Commentary on the Torah, by Richard Elliott Friedman, p. 381
19:16. Stand by at your neighbor's blood. The meaning of this wording is uncertain. It has usually been understood to mean: to stand by when someone's life is in danger and one could do something to save it (also: to fail to come forward as a witness when one has knowledge concerning a taking of life). This is the opposite of the principle in American law that one does not have an "affirmative duty to rescue." The biblical principle is that one has to help a fellow human being if one is able.
Chizkuni* - Rabbi Hezekiah ben Manoah (c.1220 - c.1260 CE, France)
Talebearing and standing by idly while your fellow Jew’s blood is being shed are part of the same sin. The Torah warns against talebearing as the next step would result in standing by idly while another Jew’s innocent blood is being shed. What started out as being “only” words, is liable to wind up as complicity in murder.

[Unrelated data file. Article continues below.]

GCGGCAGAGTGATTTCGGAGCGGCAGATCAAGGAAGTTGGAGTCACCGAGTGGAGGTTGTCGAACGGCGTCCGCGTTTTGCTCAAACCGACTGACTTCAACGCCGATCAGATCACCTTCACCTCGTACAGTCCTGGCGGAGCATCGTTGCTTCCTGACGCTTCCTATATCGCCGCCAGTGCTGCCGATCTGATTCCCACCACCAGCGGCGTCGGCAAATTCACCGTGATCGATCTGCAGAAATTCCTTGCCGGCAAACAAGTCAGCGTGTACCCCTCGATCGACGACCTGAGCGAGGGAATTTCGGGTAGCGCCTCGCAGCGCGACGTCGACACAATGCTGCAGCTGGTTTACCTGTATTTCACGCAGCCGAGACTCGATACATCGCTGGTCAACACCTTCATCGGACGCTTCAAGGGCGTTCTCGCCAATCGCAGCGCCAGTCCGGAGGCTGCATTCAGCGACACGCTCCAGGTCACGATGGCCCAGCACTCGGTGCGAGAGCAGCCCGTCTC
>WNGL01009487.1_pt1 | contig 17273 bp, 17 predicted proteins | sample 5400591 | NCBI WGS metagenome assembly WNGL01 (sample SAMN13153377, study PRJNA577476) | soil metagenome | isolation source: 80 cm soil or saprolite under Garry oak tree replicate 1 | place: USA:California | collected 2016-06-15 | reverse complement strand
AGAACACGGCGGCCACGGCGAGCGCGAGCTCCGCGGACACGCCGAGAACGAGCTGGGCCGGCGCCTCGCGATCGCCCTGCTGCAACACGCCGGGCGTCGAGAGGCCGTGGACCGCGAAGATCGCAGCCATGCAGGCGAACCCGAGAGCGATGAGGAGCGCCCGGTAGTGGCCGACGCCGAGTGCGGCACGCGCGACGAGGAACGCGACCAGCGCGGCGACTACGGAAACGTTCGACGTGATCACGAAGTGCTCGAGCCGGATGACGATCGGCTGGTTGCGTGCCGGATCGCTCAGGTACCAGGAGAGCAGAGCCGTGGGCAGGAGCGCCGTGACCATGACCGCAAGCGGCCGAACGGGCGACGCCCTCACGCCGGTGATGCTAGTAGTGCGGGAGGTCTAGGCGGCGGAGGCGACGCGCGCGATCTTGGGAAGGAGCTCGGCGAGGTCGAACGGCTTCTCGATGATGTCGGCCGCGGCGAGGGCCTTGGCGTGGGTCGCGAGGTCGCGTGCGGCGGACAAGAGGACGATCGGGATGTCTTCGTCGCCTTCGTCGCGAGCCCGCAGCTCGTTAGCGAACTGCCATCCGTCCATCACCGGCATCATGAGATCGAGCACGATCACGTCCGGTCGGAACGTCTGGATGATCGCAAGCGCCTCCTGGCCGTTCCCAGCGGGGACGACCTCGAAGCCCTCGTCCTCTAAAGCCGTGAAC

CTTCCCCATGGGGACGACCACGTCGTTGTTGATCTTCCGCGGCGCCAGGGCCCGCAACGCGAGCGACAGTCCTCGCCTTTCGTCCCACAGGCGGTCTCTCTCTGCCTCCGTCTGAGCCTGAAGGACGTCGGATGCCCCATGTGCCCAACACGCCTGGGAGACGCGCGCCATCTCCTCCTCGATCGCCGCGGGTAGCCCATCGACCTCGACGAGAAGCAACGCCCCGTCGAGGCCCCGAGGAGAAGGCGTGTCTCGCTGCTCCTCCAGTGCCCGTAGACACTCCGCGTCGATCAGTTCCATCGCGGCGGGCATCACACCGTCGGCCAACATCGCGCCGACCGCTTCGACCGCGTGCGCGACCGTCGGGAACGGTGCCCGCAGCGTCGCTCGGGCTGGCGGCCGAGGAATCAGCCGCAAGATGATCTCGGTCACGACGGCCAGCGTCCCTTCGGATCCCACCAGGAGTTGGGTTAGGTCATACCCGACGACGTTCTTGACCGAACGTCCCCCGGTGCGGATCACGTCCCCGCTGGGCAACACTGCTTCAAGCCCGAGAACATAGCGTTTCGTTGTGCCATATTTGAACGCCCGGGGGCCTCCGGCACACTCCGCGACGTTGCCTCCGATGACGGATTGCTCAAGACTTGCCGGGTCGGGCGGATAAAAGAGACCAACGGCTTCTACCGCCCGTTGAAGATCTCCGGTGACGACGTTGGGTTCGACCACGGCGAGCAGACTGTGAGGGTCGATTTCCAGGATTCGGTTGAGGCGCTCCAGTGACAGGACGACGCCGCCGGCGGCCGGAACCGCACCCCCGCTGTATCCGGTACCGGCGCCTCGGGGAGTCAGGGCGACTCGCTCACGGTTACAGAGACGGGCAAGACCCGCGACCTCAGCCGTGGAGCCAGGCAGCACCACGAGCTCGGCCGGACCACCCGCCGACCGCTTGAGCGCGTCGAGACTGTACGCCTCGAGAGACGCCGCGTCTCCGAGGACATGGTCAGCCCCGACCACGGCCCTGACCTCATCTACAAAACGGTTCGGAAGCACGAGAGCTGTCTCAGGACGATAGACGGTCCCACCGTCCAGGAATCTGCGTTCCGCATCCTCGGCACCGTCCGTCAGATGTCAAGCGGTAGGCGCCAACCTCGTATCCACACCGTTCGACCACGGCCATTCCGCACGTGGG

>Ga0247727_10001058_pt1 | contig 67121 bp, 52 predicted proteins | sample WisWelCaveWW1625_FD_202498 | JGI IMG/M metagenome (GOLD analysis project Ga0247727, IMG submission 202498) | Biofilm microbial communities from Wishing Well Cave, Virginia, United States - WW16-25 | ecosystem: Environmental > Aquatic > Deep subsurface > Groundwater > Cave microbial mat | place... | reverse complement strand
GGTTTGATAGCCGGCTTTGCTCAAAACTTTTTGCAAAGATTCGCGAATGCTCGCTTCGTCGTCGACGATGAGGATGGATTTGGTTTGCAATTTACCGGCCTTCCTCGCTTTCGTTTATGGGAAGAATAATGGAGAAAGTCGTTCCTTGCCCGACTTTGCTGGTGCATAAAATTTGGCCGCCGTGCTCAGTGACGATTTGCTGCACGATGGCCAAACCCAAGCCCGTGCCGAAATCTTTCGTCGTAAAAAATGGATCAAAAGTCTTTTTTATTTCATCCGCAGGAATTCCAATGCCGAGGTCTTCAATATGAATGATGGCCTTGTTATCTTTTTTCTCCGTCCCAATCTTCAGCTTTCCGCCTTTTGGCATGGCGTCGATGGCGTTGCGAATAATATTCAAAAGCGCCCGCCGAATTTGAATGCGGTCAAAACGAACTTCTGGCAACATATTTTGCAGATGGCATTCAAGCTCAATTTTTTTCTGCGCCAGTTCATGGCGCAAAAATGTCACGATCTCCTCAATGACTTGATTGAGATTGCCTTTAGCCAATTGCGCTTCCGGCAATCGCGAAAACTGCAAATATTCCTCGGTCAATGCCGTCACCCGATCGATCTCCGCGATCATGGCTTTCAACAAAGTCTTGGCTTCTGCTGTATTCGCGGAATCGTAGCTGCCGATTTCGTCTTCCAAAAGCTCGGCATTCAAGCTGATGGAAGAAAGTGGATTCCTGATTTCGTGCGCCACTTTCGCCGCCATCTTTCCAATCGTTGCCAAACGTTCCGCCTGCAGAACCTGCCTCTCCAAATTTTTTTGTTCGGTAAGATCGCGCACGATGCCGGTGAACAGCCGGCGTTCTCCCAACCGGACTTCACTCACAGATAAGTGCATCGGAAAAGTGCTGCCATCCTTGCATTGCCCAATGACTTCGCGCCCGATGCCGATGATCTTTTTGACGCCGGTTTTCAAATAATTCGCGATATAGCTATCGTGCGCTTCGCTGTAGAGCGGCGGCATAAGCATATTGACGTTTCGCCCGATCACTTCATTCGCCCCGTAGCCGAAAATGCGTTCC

*A compilation of insights culled from the Midrashim, as well as the writings of twenty other Rishonim, including Rashi, Rashbam and Ibn Ezra. However, Chizkuni does not name any of his sources (other than Rashi), in order to encourage objective study, as he felt that one should focus on the message rather than the messenger.